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Security vs privacy – May residential estates scan your driver’s licence?


The scanning of driver’s licences has become prevalent at the entrances of community housing schemes like town house complexes, retirement villages and residential estates and you may be denied access to the scheme if you don’t whip out that licence.
This is according to Marina Constas, specialist sectional title and community schemes attorney, who indicated in an article by Property24 that overzealous security guards and estates may, however, be on the wrong side of the law.
With the implementation of Protection of Personal Information Act (PoPI Act) and how this information is used and stored, “trustees and directors need to urgently begin scrutinising their rules and procedures,” Constas advised.
“I get it. Unlicensed drivers can gain access and may cause an accident. Unsavoury individuals with questionable motives may be casing the joint to come in later and steal out of homes or hijack vehicles. On the other hand, the right to privacy is a very real thing,” she said.
She indicated that trustees and directors of community schemes must balance the interests on both sides and must understand that security officers are not authorised officers in terms of section 17 of the Identification Act 68 of 1997. “Only Police officers and peace officers are legally entitled to verify a person’s identification.”
“What about checking visitors’ car boots, as some estates are doing? Section 14 of our constitution says that everyone has the right to privacy, which includes the right not to have their property searched,” she explained.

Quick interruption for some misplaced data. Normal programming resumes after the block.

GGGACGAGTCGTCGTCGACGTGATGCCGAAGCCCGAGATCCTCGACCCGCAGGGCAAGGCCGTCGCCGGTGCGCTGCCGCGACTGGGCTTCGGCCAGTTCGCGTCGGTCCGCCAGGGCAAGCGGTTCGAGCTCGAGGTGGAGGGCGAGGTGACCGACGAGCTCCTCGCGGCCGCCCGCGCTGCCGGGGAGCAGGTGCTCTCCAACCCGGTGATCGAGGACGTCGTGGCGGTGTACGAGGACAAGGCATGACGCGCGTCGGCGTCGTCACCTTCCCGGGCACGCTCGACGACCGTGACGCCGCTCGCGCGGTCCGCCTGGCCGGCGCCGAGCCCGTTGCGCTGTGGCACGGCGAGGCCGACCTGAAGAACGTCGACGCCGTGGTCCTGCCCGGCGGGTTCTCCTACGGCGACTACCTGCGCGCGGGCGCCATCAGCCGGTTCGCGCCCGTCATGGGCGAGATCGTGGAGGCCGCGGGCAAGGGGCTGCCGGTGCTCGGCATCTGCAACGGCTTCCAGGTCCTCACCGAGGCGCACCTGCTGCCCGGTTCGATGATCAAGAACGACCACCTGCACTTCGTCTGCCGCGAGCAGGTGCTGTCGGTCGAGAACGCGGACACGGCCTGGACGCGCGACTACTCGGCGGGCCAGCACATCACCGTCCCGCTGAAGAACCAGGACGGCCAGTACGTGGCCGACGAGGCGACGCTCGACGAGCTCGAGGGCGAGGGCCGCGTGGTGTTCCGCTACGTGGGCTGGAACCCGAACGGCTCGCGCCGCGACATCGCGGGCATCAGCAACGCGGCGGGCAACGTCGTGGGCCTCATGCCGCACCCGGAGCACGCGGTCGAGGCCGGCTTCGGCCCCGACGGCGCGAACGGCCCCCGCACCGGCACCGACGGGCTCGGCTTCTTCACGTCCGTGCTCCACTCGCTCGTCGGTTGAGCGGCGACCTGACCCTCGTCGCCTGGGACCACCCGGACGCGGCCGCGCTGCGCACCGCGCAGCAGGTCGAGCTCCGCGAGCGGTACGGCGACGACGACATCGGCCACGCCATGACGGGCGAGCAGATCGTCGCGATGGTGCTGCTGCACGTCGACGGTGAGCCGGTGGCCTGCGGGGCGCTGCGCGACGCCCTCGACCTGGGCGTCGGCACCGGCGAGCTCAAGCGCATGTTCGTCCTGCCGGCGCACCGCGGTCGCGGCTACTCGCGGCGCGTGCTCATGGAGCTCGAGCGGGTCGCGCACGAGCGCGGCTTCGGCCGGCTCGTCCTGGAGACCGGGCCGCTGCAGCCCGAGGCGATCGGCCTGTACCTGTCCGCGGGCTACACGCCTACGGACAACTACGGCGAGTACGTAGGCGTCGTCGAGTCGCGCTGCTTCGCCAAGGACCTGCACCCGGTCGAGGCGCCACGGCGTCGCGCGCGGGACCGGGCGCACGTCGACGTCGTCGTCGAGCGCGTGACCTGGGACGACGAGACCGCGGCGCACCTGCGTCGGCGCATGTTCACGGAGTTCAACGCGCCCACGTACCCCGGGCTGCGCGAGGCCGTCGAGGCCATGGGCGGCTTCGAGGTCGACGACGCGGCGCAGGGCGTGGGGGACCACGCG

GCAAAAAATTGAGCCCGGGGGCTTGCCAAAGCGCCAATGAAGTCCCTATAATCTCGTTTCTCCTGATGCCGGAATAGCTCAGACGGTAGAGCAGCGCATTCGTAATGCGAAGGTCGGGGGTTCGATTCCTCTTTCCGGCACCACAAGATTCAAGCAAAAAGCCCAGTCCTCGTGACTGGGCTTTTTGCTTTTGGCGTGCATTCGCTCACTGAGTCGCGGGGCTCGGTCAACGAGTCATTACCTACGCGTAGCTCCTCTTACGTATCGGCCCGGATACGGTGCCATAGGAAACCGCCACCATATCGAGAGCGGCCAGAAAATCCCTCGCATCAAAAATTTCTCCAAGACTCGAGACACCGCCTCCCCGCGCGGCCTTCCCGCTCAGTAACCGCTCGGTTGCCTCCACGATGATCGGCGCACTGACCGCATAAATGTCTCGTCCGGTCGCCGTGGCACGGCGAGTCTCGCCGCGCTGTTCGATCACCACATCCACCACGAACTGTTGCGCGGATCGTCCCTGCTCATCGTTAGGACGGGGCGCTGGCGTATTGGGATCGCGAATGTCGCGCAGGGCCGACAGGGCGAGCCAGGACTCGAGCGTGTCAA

“In the very same constitution, those rights can be limited, and the Criminal Procedure Act is very clear when it stipulates that a Police officer is only entitled to search a person or a person’s property with a court-issued search warrant. If there’s no warrant, then that Police officer must have reasonable grounds and a reasonable suspicion that the person or property being searched has been involved in the commission of a crime.”
The most important piece of legislation for the trustees or directors to consider is the PoPI Act which will become effective in the very near future, particularly when it comes to scanning drivers’ licences.
A licence yields specific data, such as the name of the driver, his/her photograph, identity number and date of birth. The use of data for ill-gotten gains, including identity theft, is on an upward spiral which is alarming.
“The PoPI Act aims to protect us as much as it can. The Act says that the collectors of information must stipulate why they want it and what they will use it for. They must tell us where they are storing it and when they will destroy it. The rules of the housing scheme and information at the entrance of the scheme must cover these questions,” Constas said.